With high levels of popular discontent over the lack of political freedom and Togo’s economic malaise, there is a groundswell of support for a long-delayed transition to democracy. The issue to watch will be whether the opposition can become sufficiently organized to offer a united front to overcome Faure Gnassingbé’s influence on the electoral process. It will also be worth keeping an eye on the Economic Community of West African States (ECOWAS). In the past, the regional body has been a leading force in upholding democratic norms in the region (most recently by facilitating the departure of Yahya Jammeh after he was defeated at the ballot box in 2017), greatly elevating ECOWAS’s reputation. However, ECOWAS has been notably passive in responding to Togo’s persistent democratic deficit.
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Burundi’s elections take place in the long shadow of the country’s 2015 elections when President Pierre Nkurunziza, already in power for 10 years, defied the constitution’s two-term limit to seek a third term. This reversed a period of multiethnic peacebuilding that had been in motion since the signing of the Arusha Accords in 2000 ending the Burundian civil war in which 400,000 people perished. Nkurunziza’s move to extend his time in power set off widespread protests, which were violently suppressed. Subsequently, most of the country’s political opposition, civil society leaders, and independent media fled the country or have been imprisoned, tortured, or murdered.
The political crisis has also led to the fragmentation of the security sector. Many officers who refused to participate in the crackdown have also fled the country or joined armed opposition groups. Intimidation from Burundi’s police and youth militia, the Imbonerakure, who act in support of the ruling CNDD-FDD party, continue to characterize the political environment. Progress made toward military professionalism between 2000 and 2015 has been largely reversed, with the armed forces increasingly polarized along ethnic and political lines.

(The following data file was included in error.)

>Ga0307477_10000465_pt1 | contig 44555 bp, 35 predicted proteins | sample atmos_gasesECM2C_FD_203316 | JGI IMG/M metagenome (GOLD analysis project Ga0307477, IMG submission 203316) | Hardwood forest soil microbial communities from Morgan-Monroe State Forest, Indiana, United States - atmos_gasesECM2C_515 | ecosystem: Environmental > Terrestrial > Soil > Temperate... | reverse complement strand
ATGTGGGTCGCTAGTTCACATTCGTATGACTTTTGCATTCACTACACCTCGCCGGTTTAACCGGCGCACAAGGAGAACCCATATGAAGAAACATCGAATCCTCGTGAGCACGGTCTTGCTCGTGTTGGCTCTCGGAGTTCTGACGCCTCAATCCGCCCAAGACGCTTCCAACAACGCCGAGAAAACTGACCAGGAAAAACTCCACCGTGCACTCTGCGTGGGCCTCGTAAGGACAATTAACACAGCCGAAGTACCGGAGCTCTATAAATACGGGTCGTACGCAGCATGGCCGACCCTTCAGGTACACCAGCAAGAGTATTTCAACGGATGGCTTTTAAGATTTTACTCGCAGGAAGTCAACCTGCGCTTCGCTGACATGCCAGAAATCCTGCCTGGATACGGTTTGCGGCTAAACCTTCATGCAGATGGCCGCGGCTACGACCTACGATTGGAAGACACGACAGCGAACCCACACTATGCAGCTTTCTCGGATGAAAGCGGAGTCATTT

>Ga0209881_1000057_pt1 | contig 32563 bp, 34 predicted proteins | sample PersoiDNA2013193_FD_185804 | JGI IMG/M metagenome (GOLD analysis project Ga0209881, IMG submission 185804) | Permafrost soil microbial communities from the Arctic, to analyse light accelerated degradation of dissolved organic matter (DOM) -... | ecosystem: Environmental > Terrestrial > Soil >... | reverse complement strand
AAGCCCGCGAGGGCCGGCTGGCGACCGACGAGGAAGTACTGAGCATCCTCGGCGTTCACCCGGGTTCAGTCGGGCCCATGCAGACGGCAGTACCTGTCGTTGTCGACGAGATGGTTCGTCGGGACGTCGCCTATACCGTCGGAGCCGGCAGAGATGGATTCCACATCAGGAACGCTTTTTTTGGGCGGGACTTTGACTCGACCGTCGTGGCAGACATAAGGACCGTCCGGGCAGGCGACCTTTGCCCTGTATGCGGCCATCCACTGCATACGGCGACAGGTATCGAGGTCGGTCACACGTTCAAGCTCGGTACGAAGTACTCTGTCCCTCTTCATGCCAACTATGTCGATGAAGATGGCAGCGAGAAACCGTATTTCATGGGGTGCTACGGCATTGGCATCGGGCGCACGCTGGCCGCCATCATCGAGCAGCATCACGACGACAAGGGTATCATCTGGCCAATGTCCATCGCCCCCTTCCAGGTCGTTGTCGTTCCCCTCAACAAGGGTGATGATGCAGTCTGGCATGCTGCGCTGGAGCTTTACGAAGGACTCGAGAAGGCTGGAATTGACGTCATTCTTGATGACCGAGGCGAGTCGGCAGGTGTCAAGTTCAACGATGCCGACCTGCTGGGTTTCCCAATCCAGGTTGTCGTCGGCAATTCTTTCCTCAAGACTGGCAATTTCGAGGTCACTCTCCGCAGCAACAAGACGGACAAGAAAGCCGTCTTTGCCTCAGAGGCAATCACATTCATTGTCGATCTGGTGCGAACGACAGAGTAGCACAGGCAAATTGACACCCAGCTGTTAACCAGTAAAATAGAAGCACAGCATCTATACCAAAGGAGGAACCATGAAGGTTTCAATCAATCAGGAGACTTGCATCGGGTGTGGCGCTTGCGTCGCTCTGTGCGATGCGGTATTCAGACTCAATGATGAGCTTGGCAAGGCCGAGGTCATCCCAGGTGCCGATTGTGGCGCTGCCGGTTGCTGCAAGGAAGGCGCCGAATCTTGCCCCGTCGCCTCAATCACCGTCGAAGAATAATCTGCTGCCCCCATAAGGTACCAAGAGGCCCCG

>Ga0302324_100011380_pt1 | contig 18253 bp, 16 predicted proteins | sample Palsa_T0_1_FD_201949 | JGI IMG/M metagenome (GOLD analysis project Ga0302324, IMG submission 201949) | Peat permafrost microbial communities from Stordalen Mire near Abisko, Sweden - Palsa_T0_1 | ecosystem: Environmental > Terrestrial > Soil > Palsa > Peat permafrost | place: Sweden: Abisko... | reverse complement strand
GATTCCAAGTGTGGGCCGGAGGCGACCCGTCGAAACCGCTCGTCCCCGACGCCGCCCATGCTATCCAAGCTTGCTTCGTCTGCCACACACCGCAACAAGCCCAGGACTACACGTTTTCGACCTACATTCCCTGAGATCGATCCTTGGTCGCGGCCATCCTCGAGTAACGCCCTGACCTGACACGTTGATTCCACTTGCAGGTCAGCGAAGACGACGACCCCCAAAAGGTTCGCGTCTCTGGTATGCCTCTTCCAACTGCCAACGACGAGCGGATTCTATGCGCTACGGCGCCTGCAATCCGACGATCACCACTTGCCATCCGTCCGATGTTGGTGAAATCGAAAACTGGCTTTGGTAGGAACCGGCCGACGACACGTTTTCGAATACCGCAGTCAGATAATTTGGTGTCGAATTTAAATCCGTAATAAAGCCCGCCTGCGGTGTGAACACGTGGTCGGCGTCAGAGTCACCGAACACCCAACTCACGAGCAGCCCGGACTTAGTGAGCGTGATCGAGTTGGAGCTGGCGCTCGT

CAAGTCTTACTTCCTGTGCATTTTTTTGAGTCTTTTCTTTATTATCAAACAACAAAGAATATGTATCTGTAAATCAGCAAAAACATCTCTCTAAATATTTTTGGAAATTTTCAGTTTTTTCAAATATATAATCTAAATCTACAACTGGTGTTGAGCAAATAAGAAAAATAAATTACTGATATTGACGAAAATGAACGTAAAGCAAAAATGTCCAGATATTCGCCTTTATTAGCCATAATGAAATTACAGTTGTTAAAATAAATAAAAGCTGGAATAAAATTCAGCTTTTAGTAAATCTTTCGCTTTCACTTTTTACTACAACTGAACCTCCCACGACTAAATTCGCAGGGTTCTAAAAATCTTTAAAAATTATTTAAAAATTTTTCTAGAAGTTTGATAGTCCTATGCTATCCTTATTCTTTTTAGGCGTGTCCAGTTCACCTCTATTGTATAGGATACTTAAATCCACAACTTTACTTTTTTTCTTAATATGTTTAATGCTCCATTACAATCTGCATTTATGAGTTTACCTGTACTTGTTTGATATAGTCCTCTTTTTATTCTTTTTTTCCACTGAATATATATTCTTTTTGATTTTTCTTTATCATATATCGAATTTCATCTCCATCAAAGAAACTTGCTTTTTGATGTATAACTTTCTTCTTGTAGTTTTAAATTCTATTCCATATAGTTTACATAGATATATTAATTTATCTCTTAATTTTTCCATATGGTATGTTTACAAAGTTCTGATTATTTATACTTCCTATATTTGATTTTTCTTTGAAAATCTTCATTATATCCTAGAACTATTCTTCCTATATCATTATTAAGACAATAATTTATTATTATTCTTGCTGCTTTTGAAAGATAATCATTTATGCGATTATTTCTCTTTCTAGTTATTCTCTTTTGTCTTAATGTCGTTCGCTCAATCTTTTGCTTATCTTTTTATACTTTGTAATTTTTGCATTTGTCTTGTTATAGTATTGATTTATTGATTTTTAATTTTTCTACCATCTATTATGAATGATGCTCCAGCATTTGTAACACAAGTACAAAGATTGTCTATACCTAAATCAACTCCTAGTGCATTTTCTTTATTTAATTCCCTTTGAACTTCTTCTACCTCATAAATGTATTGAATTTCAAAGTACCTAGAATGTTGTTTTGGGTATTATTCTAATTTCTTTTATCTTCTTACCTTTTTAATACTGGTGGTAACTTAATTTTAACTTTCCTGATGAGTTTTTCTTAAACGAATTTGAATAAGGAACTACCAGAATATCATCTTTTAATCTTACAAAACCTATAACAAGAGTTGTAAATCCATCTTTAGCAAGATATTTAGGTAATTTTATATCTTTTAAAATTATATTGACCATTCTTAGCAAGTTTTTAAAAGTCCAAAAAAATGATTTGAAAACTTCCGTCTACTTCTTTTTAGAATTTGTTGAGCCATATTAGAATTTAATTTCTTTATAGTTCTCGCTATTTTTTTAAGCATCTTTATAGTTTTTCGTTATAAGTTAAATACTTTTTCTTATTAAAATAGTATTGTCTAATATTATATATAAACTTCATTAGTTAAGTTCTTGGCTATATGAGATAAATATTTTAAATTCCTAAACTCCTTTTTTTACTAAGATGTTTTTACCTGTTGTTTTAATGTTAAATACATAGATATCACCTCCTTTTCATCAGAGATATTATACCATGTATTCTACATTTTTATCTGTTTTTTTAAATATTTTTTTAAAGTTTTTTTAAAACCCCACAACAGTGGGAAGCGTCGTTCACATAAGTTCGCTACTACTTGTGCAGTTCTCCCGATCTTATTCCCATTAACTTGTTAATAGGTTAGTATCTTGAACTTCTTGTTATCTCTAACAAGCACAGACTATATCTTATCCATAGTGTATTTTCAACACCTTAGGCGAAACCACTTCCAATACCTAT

An estimated 2,000 people have been killed, and nearly 500,000—out of the total population of 11 million—have become refugees or internally displaced since 2015. A 2019 UN Commission of Inquiry on Burundi investigation found that the eight common risk factors for atrocity crimes are all present in Burundi.
In this fraught climate, a controversial 2018 referendum extended presidential terms from 5 to 7 years and opened the door for Nkurunziza to run for a fourth term in 2020 and a fifth term in 2027. The CNDD-FDD, however, has picked its Secretary General and hardline Interior Minister, General Evariste Ndayishimiye, to contest the upcoming elections. Meanwhile, Nkurunziza has been given the titles of “Eternal Supreme Guide” and “Paramount Leader” in legislation approved in January 2020. This unelected role will enable Nkurunziza to remain the dominant political force in Burundi, but with even fewer constraints.
In short, having failed to stop Nkurunziza’s violation of term limits in 2015, Burundi is in the throes of a self-inflicted political crisis with grave humanitarian consequences that shows no signs of abating. This crisis, in turn, has the potential to trigger more widespread instability in the broader Great Lakes region involving Rwanda, the Democratic Republic of the Congo, Tanzania, and Uganda.
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One of the most intriguing and consequential elections of the year will be in Ethiopia in what is effectively shaping up to be the first competitive democratic election in this country of 100 million people. The prospect for such a historic moment has been shepherded by Prime Minister Abiy Ahmed, who upon taking the mantle of the premiership in April 2018, has opened up Ethiopia’s erstwhile tightly controlled political system. Under Abiy, the government has released hundreds of political prisoners, eased restrictions on independent media, lifted bans on 264 websites and television networks, and confirmed formerly exiled opposition leader, Birtukan Mideksa, as the head of the National Electoral Board of Ethiopia (NEBE).